Adelaide Oval has not seen the likes of it in traditional forms of cricket since the immediate aftermath of World War Two.
And even then, while future 'Invincibles' tourist Ron Hamence stood alone in scoring 74 of South Australia's 107 against the seam and spin menace of New South Wales' Ernie Toshack and 'Tiger' Bill O'Reilly, he was able to find one other willing teammate capable of reaching double figures.
Quick Single: Proteas dominate CA XI in D/N clash
Tom Klose, who managed 10 before falling to O'Reilly's wrist spin.
But in last weekend's two-day practice match against a rampant South Africa, 20-year-old Victoria batsman Matthew Short played the definitive skipper's innings for his equally inexperienced Cricket Australia XI outfit.
Posting a lone hand 57 against one of the most potent pace-bowling attacks assembled in a single game since the great West Indies teams of the 1980s, while the next-highest score in the CA XI total of 103 was the extras tally of eight.
With the second-best effort off the bat being Ben McDermott's six.
It would have been easy for Short, who was also part of the CA XI's winless Matador BBQs One-Day Cup campaign earlier this month, to point to the fact that (like the highly-credentialled Proteas) his players had no previous experience batting against a pink ball under floodlights.
But instead the powerful right-hander acknowledged that the talented but inexperienced young line-up had simply been blown away by a phalanx of fast bowlers the likes of which they had never before encountered.
Or are likely to run into again, any time soon.
An attack featuring five genuine international strike bowlers led by Dale Steyn who was followed (in turn) to the crease by Vernon Philander, Kagiso Rabada, Kyle Abbott and Morne Morkel.
And who between them accounted for the shell-shocked youngsters in less than a full session, in a tick past 30 overs.
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"As a group, we always knew what we were coming up against," Short said in the wake of the two-day match in which the CA XI bowlers acquitted themselves well but their batters became fodder.
"Some of the best bowlers in the world, and the challenge for us was the pink ball because none of us have faced that.
"Especially with these kind of bowlers.
"As the sun went down it was definitely harder to bat.
"But I think just the quality of their bowlers made it difficult for us, I don't think the ball or the conditions or the light affected us.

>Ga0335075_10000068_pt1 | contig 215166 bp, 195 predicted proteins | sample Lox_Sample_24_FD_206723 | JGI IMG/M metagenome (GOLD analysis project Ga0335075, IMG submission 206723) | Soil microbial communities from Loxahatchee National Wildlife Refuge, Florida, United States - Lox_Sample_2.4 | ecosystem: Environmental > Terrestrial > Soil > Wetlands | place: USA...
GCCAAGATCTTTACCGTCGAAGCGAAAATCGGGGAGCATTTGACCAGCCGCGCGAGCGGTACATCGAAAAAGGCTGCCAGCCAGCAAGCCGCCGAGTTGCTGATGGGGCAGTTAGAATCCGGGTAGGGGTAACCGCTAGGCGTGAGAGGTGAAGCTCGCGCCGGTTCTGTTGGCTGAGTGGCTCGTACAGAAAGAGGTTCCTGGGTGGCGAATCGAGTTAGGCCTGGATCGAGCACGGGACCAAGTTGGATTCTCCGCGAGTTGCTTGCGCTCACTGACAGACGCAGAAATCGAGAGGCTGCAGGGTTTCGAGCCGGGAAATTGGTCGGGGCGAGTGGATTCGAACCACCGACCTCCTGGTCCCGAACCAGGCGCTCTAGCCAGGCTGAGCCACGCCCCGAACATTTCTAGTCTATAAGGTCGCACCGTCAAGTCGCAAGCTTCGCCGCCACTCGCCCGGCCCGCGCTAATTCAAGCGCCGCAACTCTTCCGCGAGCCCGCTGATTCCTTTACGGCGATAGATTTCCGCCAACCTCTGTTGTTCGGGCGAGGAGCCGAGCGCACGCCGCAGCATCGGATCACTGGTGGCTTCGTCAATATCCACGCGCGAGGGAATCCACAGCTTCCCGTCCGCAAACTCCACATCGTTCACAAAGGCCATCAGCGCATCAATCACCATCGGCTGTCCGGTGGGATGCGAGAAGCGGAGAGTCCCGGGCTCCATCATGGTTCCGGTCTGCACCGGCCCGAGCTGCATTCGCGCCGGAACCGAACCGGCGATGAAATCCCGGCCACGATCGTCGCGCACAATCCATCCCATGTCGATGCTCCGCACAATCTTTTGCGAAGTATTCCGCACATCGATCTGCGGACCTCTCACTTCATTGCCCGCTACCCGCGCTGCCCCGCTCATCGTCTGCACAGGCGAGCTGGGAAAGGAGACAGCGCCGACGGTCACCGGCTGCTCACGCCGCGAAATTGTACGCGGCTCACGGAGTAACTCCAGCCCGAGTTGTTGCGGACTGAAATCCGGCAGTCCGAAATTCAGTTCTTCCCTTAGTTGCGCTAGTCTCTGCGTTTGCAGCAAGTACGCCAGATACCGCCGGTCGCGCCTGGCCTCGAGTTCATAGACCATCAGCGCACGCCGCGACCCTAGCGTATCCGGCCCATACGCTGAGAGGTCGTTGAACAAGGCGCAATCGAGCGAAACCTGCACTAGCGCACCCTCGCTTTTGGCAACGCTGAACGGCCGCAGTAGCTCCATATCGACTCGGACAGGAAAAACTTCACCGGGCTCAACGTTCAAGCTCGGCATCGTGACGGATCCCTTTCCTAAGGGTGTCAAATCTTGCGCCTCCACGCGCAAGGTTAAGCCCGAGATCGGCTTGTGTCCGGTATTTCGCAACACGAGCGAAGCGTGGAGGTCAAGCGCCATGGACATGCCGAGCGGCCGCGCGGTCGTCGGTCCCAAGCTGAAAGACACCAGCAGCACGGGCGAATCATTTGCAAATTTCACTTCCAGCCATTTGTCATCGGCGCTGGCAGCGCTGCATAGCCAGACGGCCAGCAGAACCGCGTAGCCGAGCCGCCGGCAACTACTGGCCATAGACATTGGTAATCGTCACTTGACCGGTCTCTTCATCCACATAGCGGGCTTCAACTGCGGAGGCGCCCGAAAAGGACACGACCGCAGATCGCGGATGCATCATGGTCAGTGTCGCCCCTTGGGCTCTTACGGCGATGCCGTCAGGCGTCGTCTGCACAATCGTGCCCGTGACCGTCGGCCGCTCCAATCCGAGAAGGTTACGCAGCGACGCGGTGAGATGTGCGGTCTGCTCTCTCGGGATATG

"It was just the skills set of their bowlers."
Short, who took the long handle to Morkel in the final overs of his team's innings in a defiant last-wicket stand with leg spinner Kyle Gardiner (4no), conceded the South Africa game represented a "huge" step up from the six Matador Cup matches in recent weeks.
And that he found it especially challenging facing Rabada, who he claimed was disconcerting due to his "loping" approach to the crease which then generates extreme pace due to his "whipping" arm action.
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Proteas quick Abbott, who finds himself in a battle with Morkel for a berth in the first Test that starts in Perth on November 3, claimed after the game it was the seam movement from the well-grassed Adelaide pitch rather than the pink ball's movement through the air that had proved toughest to counter.
Short, who saw his seamers led by left-armer Tom O'Donnell make early inroads into the South Africa batting in both of their innings, claimed the difference between the teams was the tourists capacity to repeatedly land the ball seam-up in the right place more often than not.
Something that will ensure Australia's Test top-order has their work cut out come the opening Test next week.
"We definitely started well with the ball both innings, got it swinging and nipping a bit both innings but I think we fell off a bit after about 20 overs," Short said.
"We didn't quite have the skills set to keep the ball up and the seam up, and try and nip it around to nick them off.
"So that just shows the quality of their bowlers.
"They were able to keep the seam up and swing it for a bit longer than us."